This article appeared in the Strawberry Line Times in 2013. I’ve updated it slightly. Harry Mottram
The other day I met a man who drives to a certain fish bar in Winscombe every Saturday from Bristol for fish and chips because he said the particular shop was the best in the west. This was after he visited a shop in Sandford to buy cider but before a walk around the reservoir in Cheddar. He said the mission was the highlight of his week.
The gent makes a valid point – once you’ve found a fish bar you trust – visiting it is habit forming – and for many a routine that cannot be broken.
The smell of fish and chips evokes both winter evenings and summer at the seaside. It’s the ultimate comfort food. And it may surprise you to know that it’s also one of the healthiest meals you can eat – assuming you stay active in between helpings and take a walk like our man does around the reservoir or along the Strawberry Line.
If you compare the average take-away with the average portion of cod and chips you’ll be consuming fewer calories than its competitors. Fish and chips are around 750 calories a portion while pizzas hit four figures with ease, Indian and Chinese meals consisting of three or four dishes give you much of your daily calorie in one take at more than 1,200 calories while a cheeseburger and chips easily have more calories than cod and chips.
Fish and chips have been a favourite on the nation’s menu since the mid-19th century when battered fish and fried sliced potatoes became universally popular at the height of the industrial revolution. And one of the reasons was that fish could be transported swiftly by train. In the early 1860s the first fish and chip shops in the modern sense began to open across the country and by the end of the century had given rise to fish restaurants and the now familiar chippy. The low price, tasty combination of battered white fish and salted chips plus a high fat content from the lard used to fry the meal ensured a nutritional and filling meal for people on a low income. By 1910 there were 25,000 chippies across the country with the first ones opening in the Strawberry Line District in the Edwardian era.
By the 1920s chippies were to be found in Clevedon catering for the day trippers, and in Cheddar for those exploring the Gorge and caves – taking the train from Yatton or Wells. Colin Force from Yatton can remember going to the Curzon Cinema in Clevedon and popping out for a bag of chips costing a few coppers in the intermission in the early 1950s with the manager holding up the second feature until everyone were back in their seats. After the war Mr Hawkings opened a chippy in Yatton (close to where the Cooperative store is today) where for 1/6d you could buy cod and chips. At around the same time in Clevedon there were two chippies – one owned by Mr Webb by the Triangle and another near the Plough Inn on the road to Tickenham – although by the 1960s prices were over two bob for fish and chips and rising.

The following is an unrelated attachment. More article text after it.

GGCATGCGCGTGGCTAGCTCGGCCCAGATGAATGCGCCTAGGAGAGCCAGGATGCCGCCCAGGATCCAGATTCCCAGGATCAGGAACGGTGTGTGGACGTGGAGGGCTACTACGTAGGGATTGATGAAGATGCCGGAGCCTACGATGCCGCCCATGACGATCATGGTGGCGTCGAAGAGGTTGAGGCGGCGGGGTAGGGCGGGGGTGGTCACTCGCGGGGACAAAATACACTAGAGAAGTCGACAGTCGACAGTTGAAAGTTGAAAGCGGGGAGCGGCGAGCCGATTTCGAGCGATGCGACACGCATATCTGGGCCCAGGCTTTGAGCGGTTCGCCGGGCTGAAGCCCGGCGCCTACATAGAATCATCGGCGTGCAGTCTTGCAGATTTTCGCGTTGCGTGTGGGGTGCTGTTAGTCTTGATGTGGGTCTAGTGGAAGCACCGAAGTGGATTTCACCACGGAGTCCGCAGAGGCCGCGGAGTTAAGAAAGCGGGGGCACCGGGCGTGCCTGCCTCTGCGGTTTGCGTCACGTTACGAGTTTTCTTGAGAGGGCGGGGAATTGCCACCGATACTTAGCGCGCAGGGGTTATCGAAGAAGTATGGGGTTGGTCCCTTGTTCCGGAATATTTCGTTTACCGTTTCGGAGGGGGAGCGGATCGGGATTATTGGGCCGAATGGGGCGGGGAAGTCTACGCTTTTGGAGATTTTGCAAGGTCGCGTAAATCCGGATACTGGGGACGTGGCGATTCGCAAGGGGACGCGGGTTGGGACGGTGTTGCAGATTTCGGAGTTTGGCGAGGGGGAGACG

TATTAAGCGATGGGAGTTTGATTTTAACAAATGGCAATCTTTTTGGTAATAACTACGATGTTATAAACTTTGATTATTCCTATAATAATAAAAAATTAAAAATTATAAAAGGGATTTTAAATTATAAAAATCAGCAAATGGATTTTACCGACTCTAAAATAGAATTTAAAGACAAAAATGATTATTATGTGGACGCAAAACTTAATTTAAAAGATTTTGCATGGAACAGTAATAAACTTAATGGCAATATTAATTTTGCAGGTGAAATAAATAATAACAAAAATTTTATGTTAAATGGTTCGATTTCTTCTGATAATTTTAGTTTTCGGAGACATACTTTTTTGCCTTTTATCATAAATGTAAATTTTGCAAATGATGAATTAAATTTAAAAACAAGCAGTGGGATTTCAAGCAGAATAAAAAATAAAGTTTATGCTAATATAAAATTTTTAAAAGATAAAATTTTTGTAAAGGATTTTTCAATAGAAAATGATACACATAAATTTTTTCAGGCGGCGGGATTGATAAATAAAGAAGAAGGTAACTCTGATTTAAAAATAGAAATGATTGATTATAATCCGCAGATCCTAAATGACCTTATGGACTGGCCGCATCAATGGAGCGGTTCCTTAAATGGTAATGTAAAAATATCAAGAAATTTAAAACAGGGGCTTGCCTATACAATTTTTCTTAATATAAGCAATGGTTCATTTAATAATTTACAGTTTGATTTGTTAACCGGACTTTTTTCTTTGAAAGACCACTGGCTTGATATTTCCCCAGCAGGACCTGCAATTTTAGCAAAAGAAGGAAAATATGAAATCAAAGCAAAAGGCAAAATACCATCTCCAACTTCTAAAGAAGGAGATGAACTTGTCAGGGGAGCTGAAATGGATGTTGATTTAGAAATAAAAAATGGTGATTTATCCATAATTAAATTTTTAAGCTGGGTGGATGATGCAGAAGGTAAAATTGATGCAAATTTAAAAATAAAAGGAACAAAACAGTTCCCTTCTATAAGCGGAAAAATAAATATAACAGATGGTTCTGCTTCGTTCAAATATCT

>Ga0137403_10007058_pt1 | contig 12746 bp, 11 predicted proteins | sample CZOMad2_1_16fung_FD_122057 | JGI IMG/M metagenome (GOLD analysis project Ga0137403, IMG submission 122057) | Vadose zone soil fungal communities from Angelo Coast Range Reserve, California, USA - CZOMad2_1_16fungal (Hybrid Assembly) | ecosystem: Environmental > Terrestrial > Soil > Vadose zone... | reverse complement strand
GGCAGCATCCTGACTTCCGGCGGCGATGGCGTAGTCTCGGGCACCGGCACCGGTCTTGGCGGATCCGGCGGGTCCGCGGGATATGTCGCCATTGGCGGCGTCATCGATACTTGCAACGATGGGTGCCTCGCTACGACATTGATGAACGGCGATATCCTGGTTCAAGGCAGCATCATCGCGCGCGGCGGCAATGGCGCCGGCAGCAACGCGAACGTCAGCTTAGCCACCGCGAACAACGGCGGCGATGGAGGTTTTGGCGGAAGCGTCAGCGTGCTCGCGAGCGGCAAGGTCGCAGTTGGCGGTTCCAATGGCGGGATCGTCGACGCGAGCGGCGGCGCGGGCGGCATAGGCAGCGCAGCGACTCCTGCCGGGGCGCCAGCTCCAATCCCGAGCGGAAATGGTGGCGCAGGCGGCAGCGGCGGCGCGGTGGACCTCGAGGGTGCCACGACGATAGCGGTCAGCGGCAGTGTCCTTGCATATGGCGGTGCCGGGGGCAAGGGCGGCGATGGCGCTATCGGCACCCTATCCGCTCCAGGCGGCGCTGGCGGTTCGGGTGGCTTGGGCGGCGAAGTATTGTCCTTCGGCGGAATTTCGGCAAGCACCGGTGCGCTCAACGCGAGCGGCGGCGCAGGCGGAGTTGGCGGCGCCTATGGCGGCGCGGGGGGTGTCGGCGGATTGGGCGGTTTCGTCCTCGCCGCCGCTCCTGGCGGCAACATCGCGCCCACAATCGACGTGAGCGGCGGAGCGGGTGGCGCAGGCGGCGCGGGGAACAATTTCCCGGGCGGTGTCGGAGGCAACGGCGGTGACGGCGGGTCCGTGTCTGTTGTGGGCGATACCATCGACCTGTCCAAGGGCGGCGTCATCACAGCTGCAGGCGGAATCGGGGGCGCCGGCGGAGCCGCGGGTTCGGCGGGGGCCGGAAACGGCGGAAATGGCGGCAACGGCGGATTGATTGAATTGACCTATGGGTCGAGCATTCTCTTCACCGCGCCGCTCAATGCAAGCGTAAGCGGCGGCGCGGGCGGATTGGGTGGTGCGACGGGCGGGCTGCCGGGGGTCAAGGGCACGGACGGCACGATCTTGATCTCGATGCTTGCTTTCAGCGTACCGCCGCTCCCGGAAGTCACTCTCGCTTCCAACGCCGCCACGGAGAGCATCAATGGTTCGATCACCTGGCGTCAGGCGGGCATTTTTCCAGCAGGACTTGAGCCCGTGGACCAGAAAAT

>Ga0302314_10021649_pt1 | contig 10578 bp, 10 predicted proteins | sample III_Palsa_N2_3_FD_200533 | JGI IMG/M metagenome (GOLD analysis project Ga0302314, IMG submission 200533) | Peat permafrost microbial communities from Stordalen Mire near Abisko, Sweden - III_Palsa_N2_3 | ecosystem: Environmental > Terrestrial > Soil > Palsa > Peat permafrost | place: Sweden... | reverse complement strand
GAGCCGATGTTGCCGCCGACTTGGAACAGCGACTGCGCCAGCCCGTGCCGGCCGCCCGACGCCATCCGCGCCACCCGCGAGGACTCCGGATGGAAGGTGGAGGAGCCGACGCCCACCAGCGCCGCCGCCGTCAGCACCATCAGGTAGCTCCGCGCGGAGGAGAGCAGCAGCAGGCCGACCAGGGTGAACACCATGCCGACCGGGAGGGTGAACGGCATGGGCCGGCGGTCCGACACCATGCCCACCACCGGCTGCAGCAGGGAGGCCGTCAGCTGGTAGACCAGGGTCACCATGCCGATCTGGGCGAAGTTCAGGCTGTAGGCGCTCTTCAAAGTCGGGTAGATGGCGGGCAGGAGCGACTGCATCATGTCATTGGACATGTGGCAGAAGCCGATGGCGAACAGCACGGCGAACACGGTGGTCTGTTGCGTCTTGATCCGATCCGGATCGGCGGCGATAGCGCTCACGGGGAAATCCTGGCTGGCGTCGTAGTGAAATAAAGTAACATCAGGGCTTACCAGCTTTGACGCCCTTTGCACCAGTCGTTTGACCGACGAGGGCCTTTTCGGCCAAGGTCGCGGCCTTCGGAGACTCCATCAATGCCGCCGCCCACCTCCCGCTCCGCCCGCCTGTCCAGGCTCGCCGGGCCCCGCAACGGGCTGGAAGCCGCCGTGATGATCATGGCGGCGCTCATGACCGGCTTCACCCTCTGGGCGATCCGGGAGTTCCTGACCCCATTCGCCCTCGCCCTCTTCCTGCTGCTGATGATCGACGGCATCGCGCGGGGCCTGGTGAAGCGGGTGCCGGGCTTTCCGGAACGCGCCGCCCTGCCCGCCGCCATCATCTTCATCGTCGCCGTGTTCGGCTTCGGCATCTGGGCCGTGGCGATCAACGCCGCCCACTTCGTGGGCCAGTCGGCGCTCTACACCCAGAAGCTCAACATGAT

Pearline Clarke who worked as a hello girl in Cheddar’s telephone exchange recalls how a van would visit the villages selling fish and chips on particular days including Wedmore, Draycott and Axbridge. In Cheddar the Thomas family opened a chippy by the White Hart just before the war although due to the rationing of lard the shop only opened on a Friday and Saturday until after hostilities ended. Just one penny purchased a small bag of chips.
Cheddar still has two fish bars along with a selection of alternative take-aways. One chippy used to be opposite Home Ground where the cinema was in the building now occupied by a building society. Nearby Axbridge had its own chippy for a time in the High Street during the late 1940s when through traffic gave shops plenty of passing trade. However, by the 1960s the town came to rely on the Friday visits of the chip van pulling up in the Square owned by a chap known as Jolly Joe – who introduced a new fast food to the Strawberry Line District: the burger. John Trask of Axbridge recalls the visits of the chip van continuing until the 1970s. He can remember customers looking at the town hall clock in anticipation of the arrival of their weekly supply of chips, while window cleaner Ron Moulton recalls the chip van pulling up in the railway yard in the 1950s to bring the villagers their weekly fix of fried fish.
Tuckers in Wells supplied hot fish dinners to the railway workers and factory hands of the city through the war and into the 1960s, while there are also fish and chip shops today in Winscombe, Churchill, Congresbury, Yatton and Clevedon with a new one in Banwell recently opened. There are not many business models from Victorian England that still hold their own in a world where there is so much choice. From Chinese and Indian restaurants to Kebab shops, fast food burger joints we’ve never had so much selection. And yet the fish and chip bar is still as popular today as when you got a cone of chips wrapped in newspaper for one penny.
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